Source: The Standard
The map was a lot to take in at first, with lines criss-crossing all over the place.
But ultimately what it shows is just how connected Niagara’s businesses and those in the employment services sector are. A new coalition is hoping to take advantage of those existing connections, fill gaps and help Niagara’s labour market succeed.
“We’ll look at the system map and see where there are gaps, or where there are connections we weren’t aware of,” said Rachel Crane, learning and engagement lead at Workforce Collective, the organization leading the charge to create the coalition.
Crane was explaining the map, put up at White Oaks Conference Resort and Spa, where the Growing Your Workforce conference was held on Thursday (Nov. 9). On it, local businesses and agencies were asked to add themselves to the map and draw lines to any other business or organization on the map to which they already have a relationship.
The result paints a picture that shows where those aforementioned gaps and surprise connections may exist.
While not alone, Niagara is facing several issues when it comes to the labour market. Presenters at the launch outlined some of them. Crane led off by describing some statistics that may come as a surprise to many. According to their Stats Canada numbers, 43 per cent of working-age people in Niagara aren’t working. That number includes both the unemployed and people who aren’t looking for work for any number of reasons.
There’s also a huge influx of newcomers arriving to Canada and Niagara, which provides opportunity, but also presents challenges.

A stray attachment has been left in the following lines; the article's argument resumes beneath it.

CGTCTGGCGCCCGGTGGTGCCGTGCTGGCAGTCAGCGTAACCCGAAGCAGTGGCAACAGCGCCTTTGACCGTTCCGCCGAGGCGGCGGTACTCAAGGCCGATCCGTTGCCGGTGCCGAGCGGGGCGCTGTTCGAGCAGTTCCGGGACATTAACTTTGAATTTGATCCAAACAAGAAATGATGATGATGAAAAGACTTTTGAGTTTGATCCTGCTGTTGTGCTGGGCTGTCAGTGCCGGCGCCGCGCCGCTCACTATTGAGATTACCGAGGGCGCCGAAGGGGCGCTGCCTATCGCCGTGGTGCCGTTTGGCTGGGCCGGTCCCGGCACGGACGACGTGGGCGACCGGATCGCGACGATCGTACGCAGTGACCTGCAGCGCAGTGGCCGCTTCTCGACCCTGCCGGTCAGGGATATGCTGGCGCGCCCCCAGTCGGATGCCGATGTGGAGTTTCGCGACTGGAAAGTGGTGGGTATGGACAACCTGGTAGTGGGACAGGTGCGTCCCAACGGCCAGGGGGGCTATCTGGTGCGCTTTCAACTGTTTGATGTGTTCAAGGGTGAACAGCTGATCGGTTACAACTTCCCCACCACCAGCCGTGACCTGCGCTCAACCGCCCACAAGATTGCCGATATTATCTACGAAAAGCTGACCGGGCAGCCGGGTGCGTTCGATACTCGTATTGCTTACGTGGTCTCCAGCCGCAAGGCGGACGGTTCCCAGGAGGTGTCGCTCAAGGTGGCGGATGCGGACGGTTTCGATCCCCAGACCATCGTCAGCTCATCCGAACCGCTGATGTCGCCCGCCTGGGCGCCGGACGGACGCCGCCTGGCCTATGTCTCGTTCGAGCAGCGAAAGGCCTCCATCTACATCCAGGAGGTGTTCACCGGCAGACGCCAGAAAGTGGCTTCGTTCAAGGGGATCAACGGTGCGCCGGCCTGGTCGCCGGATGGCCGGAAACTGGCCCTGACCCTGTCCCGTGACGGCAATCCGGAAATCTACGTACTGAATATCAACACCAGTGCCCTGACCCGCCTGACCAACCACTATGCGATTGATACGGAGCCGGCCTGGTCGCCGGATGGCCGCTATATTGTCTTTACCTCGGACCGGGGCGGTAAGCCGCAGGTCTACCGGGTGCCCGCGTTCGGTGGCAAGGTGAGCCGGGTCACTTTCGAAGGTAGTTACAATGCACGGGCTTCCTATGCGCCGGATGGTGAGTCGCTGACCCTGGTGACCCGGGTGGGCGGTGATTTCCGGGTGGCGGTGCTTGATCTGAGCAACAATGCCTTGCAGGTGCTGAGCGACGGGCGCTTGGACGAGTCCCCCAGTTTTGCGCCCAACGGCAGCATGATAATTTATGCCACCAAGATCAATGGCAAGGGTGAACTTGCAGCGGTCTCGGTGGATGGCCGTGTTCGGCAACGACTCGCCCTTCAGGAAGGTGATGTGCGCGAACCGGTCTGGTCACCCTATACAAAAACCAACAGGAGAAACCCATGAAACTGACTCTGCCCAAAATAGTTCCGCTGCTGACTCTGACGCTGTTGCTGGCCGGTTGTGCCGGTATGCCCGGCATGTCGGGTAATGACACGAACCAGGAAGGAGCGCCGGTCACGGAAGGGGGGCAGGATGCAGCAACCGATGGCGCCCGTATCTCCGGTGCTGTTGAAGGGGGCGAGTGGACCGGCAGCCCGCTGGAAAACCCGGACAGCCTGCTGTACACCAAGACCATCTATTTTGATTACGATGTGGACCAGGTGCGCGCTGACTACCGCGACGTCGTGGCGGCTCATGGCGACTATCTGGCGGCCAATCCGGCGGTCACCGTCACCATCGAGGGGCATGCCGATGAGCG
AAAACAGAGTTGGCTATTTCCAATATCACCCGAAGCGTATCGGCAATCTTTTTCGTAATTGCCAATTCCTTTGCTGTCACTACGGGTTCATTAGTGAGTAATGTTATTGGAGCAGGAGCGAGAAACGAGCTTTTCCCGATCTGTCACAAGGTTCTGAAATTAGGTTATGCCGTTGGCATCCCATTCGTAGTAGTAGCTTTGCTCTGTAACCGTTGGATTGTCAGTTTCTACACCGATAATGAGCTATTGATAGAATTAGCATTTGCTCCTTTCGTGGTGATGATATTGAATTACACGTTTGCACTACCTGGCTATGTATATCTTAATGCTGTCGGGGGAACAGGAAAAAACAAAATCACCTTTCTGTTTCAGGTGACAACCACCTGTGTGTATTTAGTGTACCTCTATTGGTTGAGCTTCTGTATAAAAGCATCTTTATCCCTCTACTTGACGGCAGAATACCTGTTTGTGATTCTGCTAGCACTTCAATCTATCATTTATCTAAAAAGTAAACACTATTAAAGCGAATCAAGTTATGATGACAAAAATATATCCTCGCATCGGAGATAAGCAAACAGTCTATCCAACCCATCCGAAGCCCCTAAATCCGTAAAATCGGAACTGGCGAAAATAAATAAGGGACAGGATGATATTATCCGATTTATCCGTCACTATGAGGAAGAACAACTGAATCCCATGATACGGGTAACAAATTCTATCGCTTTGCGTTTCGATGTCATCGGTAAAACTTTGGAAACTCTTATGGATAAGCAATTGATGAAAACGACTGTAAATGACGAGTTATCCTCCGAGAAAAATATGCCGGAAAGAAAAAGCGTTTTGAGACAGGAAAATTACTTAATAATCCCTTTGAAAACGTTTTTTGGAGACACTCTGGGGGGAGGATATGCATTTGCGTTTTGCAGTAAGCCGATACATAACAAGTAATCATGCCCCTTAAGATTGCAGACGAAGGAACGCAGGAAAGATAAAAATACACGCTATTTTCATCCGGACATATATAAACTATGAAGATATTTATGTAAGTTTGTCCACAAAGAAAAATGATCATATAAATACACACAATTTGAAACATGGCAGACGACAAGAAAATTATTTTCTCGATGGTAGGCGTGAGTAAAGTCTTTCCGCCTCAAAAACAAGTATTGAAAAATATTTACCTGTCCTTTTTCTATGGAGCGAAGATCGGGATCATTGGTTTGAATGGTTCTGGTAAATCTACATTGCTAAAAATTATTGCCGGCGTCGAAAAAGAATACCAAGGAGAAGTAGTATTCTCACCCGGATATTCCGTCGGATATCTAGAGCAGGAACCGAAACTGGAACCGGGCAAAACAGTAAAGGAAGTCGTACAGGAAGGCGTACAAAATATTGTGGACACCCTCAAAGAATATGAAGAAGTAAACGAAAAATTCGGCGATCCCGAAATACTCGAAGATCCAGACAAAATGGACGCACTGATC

“Newcomers don’t have the same employment equity as someone born in Canada,” she said.
Finally, there are 21,000 adults aged 20 to 64 in Niagara who don’t have a high school diploma.
Crane said the coalition could potentially help people re-engage with the labour market, get people connected to resources that can improve their education or work with employers to better utilize the skill sets of those coming to the country.
The need to address the situation from both the employers and employees perspective is paramount, coalition proponents said. During a question-and-answer period, attendees brought up issues that can be found with some businesses who have longtime owners that haven’t adjusted with the times when it comes to hiring and employee relations.
“They want to (change), they just don’t know how,” said Absolute Change Management’s Dave Peters, adding that he’d like to see a “focus on the development of employers to level up.”
To that end, Crane said, they have worked on developing a program to address just that. It’s something they’ve tentatively called the “good employers academy.”
It’s something the region’s industrial sector is slowly working on, Niagara Industrial Association chair Jordan Sherlock said. Also a vice-president of strategic initiatives at Stolk Construction, Sherlock said his company has brought in leadership training, become a living wage employer and supports projects like the Skilled Trades Have No Gender event.
Marco Marino, associate director of economic development, said the workforce is in the midst of an unprecedented shift, furthering the need for a coalition. His job is to attract business to the region, and he said there’s one thing they can provide that trumps all other business attraction efforts.
“People are the greatest incentive we could possibly give them,” he said.
To start, Marino said, the coalition is looking to narrow down two or three issues they can tackle collectively, and are open to suggestions. To learn more, visit workforcecollective.ca.